Private Governance and the South: lessons from global forest politics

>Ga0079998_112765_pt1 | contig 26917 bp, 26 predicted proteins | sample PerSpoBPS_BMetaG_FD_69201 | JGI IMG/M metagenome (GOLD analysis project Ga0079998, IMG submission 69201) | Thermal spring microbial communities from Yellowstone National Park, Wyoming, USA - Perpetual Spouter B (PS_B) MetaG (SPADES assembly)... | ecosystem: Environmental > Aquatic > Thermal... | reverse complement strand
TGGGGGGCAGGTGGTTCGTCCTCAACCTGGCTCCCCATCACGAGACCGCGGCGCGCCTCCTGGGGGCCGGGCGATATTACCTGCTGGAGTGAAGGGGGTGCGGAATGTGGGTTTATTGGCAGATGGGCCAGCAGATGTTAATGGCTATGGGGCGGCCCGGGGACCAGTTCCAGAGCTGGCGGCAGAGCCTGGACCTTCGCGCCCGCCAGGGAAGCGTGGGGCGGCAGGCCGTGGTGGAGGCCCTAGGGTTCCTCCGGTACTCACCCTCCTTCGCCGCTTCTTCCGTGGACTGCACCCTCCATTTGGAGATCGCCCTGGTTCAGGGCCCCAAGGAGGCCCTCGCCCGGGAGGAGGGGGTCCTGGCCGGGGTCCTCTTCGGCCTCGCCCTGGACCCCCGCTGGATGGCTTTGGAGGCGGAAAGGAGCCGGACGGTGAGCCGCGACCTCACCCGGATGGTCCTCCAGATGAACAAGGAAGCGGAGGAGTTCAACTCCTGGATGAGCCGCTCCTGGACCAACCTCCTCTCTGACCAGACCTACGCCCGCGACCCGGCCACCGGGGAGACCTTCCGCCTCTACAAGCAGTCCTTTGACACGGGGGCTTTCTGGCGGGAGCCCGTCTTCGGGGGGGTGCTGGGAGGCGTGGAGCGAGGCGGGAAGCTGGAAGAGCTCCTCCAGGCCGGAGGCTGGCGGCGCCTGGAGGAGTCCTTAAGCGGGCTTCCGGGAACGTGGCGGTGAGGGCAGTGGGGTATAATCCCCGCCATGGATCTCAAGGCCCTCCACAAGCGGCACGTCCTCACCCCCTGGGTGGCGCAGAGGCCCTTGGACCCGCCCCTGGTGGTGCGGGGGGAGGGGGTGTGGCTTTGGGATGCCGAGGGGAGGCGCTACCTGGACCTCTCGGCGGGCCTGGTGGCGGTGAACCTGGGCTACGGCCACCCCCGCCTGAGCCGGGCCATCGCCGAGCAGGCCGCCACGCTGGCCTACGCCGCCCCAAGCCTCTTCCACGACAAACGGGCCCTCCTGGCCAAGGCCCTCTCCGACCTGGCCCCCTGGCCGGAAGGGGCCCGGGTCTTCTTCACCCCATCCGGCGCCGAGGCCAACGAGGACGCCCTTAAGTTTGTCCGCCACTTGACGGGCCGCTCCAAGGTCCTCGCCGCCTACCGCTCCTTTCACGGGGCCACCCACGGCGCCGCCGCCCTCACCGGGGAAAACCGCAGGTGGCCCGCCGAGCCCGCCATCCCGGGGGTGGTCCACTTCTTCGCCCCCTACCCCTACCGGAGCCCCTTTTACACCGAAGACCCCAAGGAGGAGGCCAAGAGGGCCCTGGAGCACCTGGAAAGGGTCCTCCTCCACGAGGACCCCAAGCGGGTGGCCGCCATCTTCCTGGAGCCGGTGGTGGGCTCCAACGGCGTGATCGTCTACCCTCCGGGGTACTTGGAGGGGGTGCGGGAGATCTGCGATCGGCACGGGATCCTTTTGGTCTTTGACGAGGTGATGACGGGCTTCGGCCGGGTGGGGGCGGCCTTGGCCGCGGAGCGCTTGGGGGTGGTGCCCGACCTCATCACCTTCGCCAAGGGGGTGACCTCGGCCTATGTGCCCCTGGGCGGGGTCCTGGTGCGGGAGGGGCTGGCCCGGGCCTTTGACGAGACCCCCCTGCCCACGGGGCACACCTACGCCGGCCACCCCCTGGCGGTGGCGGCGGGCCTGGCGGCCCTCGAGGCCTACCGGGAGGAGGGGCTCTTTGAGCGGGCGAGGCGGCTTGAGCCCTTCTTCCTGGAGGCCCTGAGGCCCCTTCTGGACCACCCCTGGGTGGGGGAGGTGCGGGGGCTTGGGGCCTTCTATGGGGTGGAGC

Private governance beyond the state is emerging as a prominent debate in International Relations, focusing on the activities of private non-state actors and the influences of private rules and standards. However, the conceptual framework of governance has until recently been employed predominantly with reference to the OECD world. Despite this restricted view, a growing number of processes, organisations and institutions are beginning to affect developing countries and new institutional settings open up avenues of influence for actors from the South. In the context of a lively debate about global governance and the transformation of world politics, this article asks: what influences does private governance have on developing countries, their societies and their economies? What influence do southern actors have in and through private governance arrangements? I argue that we can assess the specific impacts of private governance, as well as potential avenues of influence for actors from the South, with regard to three functional pathways: governance through regulation, governance through learning and discourse, and governance through integration. Focusing in particular on private governance in the global forest arena, I argue that, while southern actors have not benefited so much economically from private certification schemes, they have been partially empowered through cognitive and integrative processes of governance.